In truth, she doesn’t mind it. She can live on bread. Not bread with anything, just bread. As someone who grew up on bread with butter, jam, chocolate spread and everything else you can put on a sandwich, this outrages me but there’s little I can do, except, you know, make bread.

Parenting is made up of hundreds of little frustrations. It’s one thing to proudly say “She has been her own person from the moment she was born”. It’s true. Cat was her own person from the moment she was born. It’s another thing entirely to have to live with this person who you sometimes wish was just a TINY LITTLE BIT more like you but in the RIGHT ways.

The reason, of course, is that we’re used to ourselves. We’ve lived with ourselves all our lives. We kind of assume our children will be like us, often unconsciously. Sometimes they are like us. But sometimes the fruit of your random decision to combine your genes with another person’s produces a someone so different from you that you occasionally have trouble believing he or she grew from one of your cells.

Cat did grew out of one of my cells and she’s got my genes all right, along with the prominent right ear. I can often see her granddad, my father, in her. I can see my mum in her. That’s great and all but I would have been really happy if she was quiet and introvert like me rather than curious, reckless, and sentimental as me. You know, take after me in the RIGHT ways. Sadly, no one consulted me on personality traits and tendencies. I’m stuck with an amplified version of most things I liked about myself before I was a parent but don’t like now who never stops talking. She could have a great future in law or stand-up comedy. There are worse things than that, I’m sure.

Has Anyone Read Terry Pratchett?

I follow several Facebook groups about fantasy and horror and this question popped up in one of them a few days ago. Naturally, my first reaction was a scoff and a lame comeback along the lines of “Have you lived at all?” that I kept to myself because I try to be polite online. But then the thinking part of my brain kicked in.

This was a genuine question from a genuinely interested person who was young enough to just discover one of the greatest masters of writing in modern history. I had forgotten I’m old enough to be a (very young, of course) mother to some of the members of this group. I hadn’t thought kids today might start reading for pleasure later in life because of all the devices that distract them earlier. Once I realised all that, I melted inside.

The joy of someone, a stranger, discovering one of your great literary loves is a special kind of joy. I hadn’t felt felt it before this week but I can say with a great degree of certainty it’s akin to someone saying a good word about your own writing. It’s like someone discovering your favourite band. It is a really lovely feeling and the tinge of jealousy because they will read all that treasure for the first time only makes it better.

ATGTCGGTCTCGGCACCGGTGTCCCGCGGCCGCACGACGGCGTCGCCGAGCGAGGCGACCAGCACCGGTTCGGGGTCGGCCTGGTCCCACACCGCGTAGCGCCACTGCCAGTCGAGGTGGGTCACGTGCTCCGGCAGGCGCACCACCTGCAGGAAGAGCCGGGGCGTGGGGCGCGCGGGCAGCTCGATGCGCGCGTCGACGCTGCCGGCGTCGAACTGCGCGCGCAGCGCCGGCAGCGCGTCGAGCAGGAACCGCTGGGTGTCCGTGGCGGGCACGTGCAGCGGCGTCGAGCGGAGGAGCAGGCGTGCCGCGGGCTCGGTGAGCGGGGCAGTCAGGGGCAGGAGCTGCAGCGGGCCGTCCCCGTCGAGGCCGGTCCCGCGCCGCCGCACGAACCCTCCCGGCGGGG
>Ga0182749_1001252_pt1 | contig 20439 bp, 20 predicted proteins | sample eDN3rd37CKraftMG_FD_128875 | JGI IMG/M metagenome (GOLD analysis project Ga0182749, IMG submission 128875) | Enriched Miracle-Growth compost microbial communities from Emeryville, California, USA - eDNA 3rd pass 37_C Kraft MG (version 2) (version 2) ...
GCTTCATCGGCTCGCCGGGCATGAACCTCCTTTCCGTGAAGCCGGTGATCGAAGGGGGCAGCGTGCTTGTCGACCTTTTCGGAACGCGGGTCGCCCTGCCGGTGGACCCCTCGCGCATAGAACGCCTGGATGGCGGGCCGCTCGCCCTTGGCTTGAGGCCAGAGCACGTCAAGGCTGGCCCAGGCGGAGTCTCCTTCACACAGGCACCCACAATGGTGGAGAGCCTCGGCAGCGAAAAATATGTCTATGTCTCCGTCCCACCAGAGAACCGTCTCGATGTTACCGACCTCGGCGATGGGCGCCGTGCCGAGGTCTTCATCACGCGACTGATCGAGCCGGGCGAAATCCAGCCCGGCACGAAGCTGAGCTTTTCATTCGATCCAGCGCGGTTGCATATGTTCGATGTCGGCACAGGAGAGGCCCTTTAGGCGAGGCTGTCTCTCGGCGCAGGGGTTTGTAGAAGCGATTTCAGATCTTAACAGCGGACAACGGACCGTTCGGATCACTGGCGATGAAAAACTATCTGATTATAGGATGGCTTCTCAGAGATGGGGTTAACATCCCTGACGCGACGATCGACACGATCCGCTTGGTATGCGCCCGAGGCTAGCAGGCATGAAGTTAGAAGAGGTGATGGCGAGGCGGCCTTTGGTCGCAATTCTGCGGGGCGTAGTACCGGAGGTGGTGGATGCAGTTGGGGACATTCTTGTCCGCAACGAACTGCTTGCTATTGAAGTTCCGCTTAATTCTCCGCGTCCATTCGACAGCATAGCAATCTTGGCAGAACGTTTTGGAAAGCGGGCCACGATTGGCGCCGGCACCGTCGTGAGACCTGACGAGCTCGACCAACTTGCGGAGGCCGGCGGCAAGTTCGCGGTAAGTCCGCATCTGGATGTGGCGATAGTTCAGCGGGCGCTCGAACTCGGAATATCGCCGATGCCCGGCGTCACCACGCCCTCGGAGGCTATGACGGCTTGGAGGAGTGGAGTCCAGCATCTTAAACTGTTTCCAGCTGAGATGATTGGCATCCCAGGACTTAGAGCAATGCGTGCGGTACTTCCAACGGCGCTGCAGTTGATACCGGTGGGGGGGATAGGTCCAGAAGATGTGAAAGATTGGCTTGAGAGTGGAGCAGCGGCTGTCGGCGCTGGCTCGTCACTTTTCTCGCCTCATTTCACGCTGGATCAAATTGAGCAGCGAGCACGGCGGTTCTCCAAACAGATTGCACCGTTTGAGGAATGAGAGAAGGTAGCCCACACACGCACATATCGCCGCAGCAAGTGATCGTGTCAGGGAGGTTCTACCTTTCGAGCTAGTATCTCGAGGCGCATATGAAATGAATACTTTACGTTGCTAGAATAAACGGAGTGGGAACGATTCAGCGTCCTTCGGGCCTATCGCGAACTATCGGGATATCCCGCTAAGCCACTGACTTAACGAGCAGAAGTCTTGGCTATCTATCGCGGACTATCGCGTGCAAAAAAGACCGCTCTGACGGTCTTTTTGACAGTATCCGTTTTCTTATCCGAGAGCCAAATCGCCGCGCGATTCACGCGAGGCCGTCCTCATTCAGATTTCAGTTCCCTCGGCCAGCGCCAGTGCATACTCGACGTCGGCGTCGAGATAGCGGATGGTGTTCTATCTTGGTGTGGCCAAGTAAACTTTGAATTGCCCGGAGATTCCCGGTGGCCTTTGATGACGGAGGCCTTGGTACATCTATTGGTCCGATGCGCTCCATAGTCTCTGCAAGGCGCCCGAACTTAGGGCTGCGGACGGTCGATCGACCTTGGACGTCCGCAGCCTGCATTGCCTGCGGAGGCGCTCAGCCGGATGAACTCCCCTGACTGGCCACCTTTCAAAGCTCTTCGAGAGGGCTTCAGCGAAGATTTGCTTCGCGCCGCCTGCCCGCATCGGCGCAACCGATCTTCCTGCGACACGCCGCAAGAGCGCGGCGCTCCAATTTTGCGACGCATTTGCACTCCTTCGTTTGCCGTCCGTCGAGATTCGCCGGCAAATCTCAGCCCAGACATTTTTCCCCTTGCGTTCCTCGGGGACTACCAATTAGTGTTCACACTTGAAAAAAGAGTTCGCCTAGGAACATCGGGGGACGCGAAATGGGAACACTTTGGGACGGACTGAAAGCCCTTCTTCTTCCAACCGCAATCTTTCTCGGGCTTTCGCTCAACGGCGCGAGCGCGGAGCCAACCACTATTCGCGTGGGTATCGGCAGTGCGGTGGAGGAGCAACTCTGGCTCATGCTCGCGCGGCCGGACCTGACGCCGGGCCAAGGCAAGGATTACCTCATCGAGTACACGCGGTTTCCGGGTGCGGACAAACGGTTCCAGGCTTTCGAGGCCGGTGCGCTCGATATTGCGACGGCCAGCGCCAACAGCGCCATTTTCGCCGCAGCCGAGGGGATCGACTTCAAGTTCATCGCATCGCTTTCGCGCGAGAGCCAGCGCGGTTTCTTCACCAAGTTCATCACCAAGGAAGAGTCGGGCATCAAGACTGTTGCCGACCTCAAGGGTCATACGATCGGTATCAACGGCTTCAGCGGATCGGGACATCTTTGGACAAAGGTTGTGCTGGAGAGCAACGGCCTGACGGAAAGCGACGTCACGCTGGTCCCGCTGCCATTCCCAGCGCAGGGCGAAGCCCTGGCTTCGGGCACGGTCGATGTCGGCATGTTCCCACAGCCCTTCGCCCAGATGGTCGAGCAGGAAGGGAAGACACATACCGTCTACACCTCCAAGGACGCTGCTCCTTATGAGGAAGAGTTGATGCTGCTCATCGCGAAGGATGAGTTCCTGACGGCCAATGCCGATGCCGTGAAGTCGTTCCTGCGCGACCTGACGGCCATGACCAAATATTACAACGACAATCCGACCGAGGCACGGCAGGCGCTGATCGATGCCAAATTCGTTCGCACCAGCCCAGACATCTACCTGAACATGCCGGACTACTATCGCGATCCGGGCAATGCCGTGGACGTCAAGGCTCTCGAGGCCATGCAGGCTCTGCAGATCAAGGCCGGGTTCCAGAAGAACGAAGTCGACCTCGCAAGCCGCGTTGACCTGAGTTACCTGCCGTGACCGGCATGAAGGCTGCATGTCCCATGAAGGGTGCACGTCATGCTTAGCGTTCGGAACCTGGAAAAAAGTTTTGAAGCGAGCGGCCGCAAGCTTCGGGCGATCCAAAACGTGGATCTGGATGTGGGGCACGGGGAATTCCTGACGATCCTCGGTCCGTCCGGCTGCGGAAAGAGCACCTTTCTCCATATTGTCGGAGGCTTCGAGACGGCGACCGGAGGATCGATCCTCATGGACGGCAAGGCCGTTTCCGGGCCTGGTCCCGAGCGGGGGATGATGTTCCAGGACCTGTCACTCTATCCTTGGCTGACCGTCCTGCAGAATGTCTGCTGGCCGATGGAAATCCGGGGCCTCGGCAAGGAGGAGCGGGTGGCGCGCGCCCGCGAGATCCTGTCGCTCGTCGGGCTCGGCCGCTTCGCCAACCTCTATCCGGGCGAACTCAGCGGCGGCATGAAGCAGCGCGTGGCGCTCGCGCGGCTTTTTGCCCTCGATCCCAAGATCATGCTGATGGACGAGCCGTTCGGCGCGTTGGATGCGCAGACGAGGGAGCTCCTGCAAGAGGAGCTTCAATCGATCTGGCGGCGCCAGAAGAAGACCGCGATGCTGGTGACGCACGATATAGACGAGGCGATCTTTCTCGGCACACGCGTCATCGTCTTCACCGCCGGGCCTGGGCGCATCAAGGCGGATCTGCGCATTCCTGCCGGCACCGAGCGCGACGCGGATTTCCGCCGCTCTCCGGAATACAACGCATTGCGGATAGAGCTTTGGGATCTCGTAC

By the way, questions like this seem to crop up regularly. People asking about Stephen King’s greatest works in the horror group. Has anyone read The Stand? Oh, baby, have I read The Stand. I read it with a cold and let me tell you that was an enhanced reality experience. And It? Misery? Or any other literary work of legendary status in any genre?

Dear child who hasn’t yet read the greats, you’re standing at a huge table overflowing with deliciousness and I envy you but much more than that I’m happy for you, happy that you are about to discover a wealth of words that will… Well, it will make you feel all sorts of things and it will make you a better person. Dig in!

P.S. I have a fascination with cranes against the sky. It’s probably the contrast between nature and humankind. In any case, I like seeing cranes against the sky but for reasons I won’t go into I haven’t been able to capture an image that does the contrast justice yet. Luckily, I have friends with better tech, better eye, and better luck, so that image is courtesy of Yo, for which I thank her.

3 thoughts on “A Profound Look Back at the Week: January 27-31”

  1. Bad mothers ? End of day treat for me, reading this….
    Once upon a time, a little girl, maybe about 6, told her teacher that her breakfast was a potato baked in its skin. True… Packed with nutrients, gluten free too… And delicious too, exactly what said little girl asked for.
    The teacher was horrified….. What kind of breakfast was that !
    As for the horsemen Il faut cultiver notre jardin?

    Liked by 1 person